Stratford rejects Broadbridge Avenue multi-family housing plan

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Sporting ear tags, a female deer is among the diverse wildlife living on the Remington Woods property in Bridgeport, Conn. on Monday, September 21, 2015. The property, which occupies over 400 acres in both Bridgeport and Stratford, is being cleaned up with plans for redevelopment by Dupont.

STRATFORD — The Zoning Commission has unanimously voted down a text amendment that would have allowed developers to build multi-family housing on either side of a stretch of Broadbridge Avenue.

The change would have repealed existing zoning code section 5.3 and re-written the measure to allow multi-family residential housing on both sides of Broadbridge between Emerald Place and Success Avenue, which is about three-quarters of a mile, up to a depth of at least 200 feet from the street.

Town Planning and Zoning Administrator Jay Habansky said this could have had an impact on the Remington Woods property. Remington is owned by Sporting Goods Properties Inc., which is a subsidiary of Corteva Agriscience. Habansky said he has not heard anything from Sporting Goods Properties on what the company intends to do with the 70-acre portion of the Woods that is in Stratford.

The state chapter of the Sierra Club put out a petition to voice its concerns with the development of Remington Woods and has garnered over 1,200 signatures from state residents.

“From a broader environmental perspective, protecting Remington Woods can help to cool city air, stabilize local climate, mitigate floods & storms, support biodiversity, stop soil erosion and so much more,” Sierra Club Connecticut community outreach coordinator Jhoni Ada said in a letter to town Planning and Zoning officials in late March.

One side of Broadbridge Avenue is zoned as “single-family housing” and the other, which includes part of the Remington Woods property, is “light industrial,” according to the town’s zoning code.

Ada said that Remington acts as the “last lungs” of the area and that wildlife does not know the difference between Bridgeport and Stratford — the two localities that share the 422-acre property.

The Bridgeport section of the woods was re-zoned from “light industrial” to “residential office center” in December.

“There is just so much of wildlife there that can be preserved,” Ada said. “But if folks aren’t interested in wildlife, there’s a lot of human benefits that comes from saving this amazing piece of land.”

The commission denied it without prejudice, meaning Gold Coast Properties — the firm that forwarded the proposal — could come back to the commission again with modifications in the future. The commission did not receive a hard-copy text to vote on, members said.

The proposed amendment did not include a requirement to deed restrict 15 to 20 percent of units for affordable housing. Stratford is currently shy of the state-required 10 percent housing affordability threshold in Connecticut General Statute 8-30g, which allows for developers to bypass local zoning regulations if a planned project is made up of 30 percent or more in affordable units.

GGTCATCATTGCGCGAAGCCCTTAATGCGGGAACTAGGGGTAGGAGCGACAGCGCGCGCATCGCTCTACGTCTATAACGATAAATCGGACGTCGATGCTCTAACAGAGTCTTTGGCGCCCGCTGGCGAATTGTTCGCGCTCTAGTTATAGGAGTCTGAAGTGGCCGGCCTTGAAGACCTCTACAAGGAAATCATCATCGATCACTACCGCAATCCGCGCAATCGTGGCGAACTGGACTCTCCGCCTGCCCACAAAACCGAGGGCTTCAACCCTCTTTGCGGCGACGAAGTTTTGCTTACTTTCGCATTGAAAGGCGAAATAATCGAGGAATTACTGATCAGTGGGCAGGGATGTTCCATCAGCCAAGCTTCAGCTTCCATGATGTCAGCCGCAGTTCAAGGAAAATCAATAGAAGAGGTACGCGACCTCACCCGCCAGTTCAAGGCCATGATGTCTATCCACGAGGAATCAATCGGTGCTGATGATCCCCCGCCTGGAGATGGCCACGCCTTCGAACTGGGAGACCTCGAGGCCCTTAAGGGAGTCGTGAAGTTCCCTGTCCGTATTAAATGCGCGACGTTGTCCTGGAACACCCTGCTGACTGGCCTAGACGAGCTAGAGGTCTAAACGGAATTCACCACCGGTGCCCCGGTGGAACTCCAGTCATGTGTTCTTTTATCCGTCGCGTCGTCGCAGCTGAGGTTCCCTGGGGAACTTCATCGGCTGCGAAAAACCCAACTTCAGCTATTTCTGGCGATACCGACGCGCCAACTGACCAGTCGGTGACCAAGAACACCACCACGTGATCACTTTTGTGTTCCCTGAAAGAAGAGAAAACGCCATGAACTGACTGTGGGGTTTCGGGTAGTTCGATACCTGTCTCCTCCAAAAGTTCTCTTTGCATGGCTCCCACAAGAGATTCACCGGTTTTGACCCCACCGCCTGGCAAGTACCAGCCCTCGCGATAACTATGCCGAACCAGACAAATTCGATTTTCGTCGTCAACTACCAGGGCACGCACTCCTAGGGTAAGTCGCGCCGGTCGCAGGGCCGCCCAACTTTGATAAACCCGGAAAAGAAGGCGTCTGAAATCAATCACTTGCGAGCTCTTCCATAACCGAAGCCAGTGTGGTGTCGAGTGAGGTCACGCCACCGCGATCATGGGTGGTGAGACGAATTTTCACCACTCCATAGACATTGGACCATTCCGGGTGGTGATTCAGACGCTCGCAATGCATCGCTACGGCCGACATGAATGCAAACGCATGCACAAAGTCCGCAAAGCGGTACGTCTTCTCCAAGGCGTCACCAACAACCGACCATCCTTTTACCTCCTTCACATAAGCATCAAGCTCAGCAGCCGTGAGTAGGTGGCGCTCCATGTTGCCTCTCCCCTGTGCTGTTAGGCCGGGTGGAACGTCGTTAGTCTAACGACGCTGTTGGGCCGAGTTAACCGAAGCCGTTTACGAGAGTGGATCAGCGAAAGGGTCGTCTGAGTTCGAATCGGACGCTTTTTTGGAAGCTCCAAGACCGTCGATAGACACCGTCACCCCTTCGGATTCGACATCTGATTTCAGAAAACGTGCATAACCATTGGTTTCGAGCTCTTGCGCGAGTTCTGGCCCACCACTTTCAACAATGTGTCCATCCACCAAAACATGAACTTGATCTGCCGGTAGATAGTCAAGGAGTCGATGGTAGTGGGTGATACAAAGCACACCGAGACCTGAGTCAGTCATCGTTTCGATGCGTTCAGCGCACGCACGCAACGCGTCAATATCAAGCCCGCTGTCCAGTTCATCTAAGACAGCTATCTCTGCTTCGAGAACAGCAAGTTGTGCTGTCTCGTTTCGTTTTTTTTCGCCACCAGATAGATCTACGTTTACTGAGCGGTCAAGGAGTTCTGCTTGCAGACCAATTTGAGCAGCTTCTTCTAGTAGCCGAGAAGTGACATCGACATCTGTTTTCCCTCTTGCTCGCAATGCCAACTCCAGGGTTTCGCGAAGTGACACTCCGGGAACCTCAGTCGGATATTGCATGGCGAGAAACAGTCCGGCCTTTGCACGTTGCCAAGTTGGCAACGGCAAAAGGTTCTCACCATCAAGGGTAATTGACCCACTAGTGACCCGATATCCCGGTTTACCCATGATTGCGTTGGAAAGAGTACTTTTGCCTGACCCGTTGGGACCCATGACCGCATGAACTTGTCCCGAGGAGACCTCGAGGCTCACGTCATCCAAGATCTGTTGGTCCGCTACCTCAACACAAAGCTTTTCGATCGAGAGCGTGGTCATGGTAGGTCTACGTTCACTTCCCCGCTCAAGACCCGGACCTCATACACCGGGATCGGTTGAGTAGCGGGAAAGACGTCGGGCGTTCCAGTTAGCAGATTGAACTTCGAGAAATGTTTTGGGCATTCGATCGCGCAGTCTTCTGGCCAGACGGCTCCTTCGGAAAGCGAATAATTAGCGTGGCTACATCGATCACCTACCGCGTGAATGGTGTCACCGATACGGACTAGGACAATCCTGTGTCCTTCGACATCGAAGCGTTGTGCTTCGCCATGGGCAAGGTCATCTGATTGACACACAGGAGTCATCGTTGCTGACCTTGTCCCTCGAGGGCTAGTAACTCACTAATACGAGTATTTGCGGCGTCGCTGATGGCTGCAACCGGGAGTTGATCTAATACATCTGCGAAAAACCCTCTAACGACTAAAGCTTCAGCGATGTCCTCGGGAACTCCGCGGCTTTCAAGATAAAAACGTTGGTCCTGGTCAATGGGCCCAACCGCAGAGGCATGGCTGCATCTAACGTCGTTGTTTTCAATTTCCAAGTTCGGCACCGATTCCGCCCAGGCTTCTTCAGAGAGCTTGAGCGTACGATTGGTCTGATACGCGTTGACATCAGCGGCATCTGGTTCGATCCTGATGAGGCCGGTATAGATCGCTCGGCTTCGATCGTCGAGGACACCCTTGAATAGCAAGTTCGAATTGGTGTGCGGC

“It should be noted that by not requiring an inclusive housing approach (requiring 15-20% be deed restricted per 8-30g), the Town would be widening the gap that needs to be crossed to reach a 10% affordable housing stock,” Habansky wrote in his analysis of the proposal.

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A pristine lake is one of the many features of the Remington Woods property.

The proposed amendment, which had over 20 clauses, had too many changes needed to be consistent with the town’s Plan of Conservation and Development, he said. The state requires each municipality to create or amend its POCD every 10 years, otherwise the locality will be ineligible for state discretionary funding, according to state law.

The commission also thought that the area text the amendment would cover was incomplete and poorly defined, members said.

Board commissioner Harold Watson, who represents the third zoning district, asked that the Planning and Zoning office to begin drafting its own revisions of section 5.3, which has not been revised in over three decades, according to the zoning code. Watson said it is “critical” to include types of housing discussed in the housing partnership in the revised version of 5.3 — two-, three- and four-family dwellings, town houses, courtyard apartments, cottage courts and live work units.

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The entrance to the Lake Success Business Park and Remington Woods property at the north end of Asylum St., in Bridgeport, Conn. Oct. 12, 2021.

“Those are the types of housing we thought would meet the needs of Stratford above and beyond everything else,” Watson said.

Laura Dancho, who represents the fourth district on the town council, said she hopes to see section 5.3 revised by the Zoning Commission “as intended” in the POCD and not specifically to Broadbridge. Dancho also said she has spoken out in opposition of the text change, citing traffic and safety concerns.

Corteva and attorney Barry Knott, representing Gold Coast Properties, could not be immediately reached for comment.